One of the newest pop disruptors on the scene, Priya Ragu grew up in the Swiss town of St Gallen – a sprawling but sleepy town in the North. Her parents are Sri Lankan, and growing up, Priya would sing Tamil songs at various family bashes – later she began singing backing vocals for musician friends on the Zurich music scene, and selling aircraft parts for Swiss Airlines. But last year she had a lightning bolt epiphany and went to New York with a single mission –  she wasn’t coming back until there were ten songs in the bag. And so debut track ‘Good Love’ is just the first taster of great things to follow – produced by her IRL brother Japhna Gold, Priya Ragu fuses the soul and Rn’B she grew up on (Brandy and Lauryn Hill, to name two influences) with South Indian rhythms cut with sherbet-fuelled electro-pop.

Listen to: ‘Good Love 2.0’

Rico Nasty

Photo by Yuchen Liao/Getty Images for NYFW: The Shows

Hey, you there? Aren’t you tired of the same old thing?” Rico Nasty asks in the opening moments of last year’s ‘Anger Management’ – a collaborative mixtape with production whizz Kenny Beats. It’s a question that the Maryland rapper and singer presumably asks herself on a regular basis, because her ferocious, warped brand of ‘sugar trap’ blows more or less everything else out the water. And Nasty’s form this year breaks the dial on her already maxed-out menace-o-meter: latest singles ‘OHFR?’ ‘Own It’ and ‘IPHONE’ shake up bubblegum pop with a sour chaser shot of punk grit – they all feature on her imminent debut studio album ‘Nightmare Vacation’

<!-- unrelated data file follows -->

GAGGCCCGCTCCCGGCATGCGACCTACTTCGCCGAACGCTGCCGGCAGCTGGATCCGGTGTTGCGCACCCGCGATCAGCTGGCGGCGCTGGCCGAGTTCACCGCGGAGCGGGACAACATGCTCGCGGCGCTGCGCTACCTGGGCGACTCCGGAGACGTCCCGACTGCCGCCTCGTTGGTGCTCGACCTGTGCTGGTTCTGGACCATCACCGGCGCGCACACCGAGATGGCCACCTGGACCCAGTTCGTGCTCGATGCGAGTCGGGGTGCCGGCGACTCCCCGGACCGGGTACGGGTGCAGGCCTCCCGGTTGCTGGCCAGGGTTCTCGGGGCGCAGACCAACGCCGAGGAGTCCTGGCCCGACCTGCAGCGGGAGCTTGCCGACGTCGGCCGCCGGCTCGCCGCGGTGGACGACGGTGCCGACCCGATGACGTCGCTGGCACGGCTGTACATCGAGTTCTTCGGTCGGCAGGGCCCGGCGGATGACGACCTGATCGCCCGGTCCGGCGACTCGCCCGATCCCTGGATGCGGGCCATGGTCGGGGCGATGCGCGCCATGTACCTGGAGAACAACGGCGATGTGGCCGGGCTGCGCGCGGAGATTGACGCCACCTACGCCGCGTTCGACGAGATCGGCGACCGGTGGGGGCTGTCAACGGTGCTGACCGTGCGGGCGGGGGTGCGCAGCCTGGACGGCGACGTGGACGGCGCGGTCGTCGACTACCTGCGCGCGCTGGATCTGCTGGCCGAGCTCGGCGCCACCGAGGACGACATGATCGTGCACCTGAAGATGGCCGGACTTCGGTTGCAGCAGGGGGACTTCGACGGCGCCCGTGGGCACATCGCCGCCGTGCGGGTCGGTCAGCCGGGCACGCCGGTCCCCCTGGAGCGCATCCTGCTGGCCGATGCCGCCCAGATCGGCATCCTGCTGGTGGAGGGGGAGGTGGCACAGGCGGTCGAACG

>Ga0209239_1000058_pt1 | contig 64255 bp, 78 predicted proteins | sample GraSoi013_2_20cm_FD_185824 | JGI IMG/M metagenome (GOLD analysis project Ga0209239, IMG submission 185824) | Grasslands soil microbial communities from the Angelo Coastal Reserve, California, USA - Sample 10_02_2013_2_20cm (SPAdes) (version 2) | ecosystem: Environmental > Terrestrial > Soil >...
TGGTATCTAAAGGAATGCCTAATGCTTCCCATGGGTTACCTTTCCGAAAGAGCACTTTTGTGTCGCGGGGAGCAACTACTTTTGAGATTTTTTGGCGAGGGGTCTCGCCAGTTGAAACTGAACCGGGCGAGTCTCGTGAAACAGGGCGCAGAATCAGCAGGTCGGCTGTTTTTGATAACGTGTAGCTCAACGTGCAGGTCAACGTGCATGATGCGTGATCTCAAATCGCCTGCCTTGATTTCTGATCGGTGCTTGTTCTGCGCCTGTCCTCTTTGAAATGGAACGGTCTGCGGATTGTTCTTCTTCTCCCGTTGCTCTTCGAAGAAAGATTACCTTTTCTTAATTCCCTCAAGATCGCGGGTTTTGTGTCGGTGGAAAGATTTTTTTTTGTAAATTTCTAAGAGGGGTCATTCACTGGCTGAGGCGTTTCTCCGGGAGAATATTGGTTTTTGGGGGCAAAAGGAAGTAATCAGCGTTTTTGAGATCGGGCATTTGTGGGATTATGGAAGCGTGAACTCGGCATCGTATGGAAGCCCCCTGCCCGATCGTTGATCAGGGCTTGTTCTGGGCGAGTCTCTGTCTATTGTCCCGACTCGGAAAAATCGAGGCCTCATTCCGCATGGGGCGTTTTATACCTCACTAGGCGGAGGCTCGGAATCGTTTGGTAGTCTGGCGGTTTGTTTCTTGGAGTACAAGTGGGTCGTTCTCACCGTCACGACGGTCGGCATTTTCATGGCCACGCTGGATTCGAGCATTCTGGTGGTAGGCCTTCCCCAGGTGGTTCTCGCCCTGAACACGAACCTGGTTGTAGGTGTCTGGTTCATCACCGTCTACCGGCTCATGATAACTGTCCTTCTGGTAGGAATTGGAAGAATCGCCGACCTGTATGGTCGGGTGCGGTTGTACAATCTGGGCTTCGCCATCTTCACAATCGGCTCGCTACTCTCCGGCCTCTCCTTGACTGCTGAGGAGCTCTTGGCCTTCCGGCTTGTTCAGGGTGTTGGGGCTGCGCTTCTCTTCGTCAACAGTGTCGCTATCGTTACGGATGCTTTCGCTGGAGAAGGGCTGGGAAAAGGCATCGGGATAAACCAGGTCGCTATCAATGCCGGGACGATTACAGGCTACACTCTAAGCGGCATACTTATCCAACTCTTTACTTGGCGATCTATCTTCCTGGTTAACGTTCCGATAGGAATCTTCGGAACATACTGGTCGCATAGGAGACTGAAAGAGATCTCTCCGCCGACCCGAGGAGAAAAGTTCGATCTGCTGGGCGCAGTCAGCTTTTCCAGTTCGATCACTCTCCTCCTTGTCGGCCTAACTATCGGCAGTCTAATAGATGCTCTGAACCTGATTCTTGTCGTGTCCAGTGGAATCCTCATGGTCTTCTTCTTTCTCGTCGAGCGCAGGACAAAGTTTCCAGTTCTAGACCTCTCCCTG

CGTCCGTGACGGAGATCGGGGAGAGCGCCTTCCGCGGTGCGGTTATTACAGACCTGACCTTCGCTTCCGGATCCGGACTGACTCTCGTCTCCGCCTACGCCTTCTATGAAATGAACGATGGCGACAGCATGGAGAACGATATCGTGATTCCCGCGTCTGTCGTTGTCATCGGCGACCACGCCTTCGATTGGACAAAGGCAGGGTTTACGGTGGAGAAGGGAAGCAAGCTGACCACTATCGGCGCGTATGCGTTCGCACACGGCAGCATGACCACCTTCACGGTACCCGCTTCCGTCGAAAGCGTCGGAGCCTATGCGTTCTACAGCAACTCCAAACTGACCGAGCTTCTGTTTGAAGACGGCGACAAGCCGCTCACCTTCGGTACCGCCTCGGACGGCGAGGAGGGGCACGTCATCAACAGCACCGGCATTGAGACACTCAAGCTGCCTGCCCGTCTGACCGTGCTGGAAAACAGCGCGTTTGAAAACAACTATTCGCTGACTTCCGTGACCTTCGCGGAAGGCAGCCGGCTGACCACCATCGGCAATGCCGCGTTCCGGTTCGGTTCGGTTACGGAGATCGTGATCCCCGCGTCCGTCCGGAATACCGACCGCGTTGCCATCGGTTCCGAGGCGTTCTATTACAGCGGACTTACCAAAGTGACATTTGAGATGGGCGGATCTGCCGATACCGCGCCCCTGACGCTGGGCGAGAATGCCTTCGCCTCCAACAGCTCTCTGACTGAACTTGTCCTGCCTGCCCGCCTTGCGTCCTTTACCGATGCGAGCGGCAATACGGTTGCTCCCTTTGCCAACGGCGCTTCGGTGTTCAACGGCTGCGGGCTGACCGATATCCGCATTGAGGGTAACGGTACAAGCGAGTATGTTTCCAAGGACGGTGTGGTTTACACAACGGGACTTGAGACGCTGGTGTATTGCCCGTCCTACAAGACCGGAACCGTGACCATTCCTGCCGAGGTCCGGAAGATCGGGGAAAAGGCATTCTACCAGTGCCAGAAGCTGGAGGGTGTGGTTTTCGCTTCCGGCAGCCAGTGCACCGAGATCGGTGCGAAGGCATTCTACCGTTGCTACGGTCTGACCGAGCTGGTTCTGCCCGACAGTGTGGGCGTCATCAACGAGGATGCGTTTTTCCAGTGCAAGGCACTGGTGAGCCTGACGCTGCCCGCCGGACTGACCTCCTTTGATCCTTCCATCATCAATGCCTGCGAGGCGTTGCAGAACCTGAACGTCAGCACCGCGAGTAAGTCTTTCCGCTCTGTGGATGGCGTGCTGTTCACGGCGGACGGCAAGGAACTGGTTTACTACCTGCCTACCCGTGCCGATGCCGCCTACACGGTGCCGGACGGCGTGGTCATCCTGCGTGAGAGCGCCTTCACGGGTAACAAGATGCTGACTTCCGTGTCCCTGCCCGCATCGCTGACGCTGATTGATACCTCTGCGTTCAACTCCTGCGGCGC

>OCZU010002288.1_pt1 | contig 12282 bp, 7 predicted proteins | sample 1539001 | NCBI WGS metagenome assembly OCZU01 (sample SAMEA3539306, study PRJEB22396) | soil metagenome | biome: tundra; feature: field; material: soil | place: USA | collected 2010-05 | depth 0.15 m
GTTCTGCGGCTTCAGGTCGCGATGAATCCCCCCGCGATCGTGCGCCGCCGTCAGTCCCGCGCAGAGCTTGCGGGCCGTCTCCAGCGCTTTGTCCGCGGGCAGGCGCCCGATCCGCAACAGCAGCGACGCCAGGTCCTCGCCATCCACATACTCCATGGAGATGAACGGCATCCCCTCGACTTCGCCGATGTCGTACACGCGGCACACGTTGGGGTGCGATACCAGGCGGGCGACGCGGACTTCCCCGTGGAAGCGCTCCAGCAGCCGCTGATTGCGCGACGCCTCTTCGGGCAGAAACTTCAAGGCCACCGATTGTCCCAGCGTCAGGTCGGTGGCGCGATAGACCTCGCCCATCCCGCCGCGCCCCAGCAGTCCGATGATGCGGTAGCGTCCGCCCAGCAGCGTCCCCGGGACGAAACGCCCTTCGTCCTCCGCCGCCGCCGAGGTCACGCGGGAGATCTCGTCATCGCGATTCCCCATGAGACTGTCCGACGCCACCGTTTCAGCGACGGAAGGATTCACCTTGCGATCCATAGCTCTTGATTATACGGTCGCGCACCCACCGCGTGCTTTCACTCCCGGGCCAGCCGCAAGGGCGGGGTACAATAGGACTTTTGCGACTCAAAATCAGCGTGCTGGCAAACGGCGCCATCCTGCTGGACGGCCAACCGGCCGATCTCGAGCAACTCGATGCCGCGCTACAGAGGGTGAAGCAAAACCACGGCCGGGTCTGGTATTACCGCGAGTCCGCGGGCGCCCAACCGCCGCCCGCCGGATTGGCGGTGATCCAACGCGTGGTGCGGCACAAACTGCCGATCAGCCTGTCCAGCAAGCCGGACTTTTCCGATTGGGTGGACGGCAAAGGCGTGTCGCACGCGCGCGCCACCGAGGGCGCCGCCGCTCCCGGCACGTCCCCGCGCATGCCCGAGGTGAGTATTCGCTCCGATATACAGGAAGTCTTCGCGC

Listen to: ‘OHFR?’

Lil Nas X 

Lil Nas X

Thanks to Lil Nas X’s viral hit ‘Old Town Road’ the summer of ‘19 saw everybody getting aggressively into cowboy culture, horse tacks, and fringed chaps – and during the song’s ridiculous nineteen-week stint at number one in the US, Lil Nas X become the first artist to come out as gay while having a No.1 record. It was a hugely significant moment for pop – especially given that the rapper, from Lithia Springs, Georgia, crosses over so heavily with historically straight-washed genres such as country and hip-hop. And Lil Nas wasn’t destined to remain a one-hit-wonder – the squalling pop-punk of ‘Panini’ and the Cardi B-featuring ‘Rodeo’ followed, along with a festive number called ‘HOLIDAY’ which even slips in a reference to bottoming. Transcending the novelty of his breakthrough single, pop is a far more playful and interesting place with Lil Nas X in it.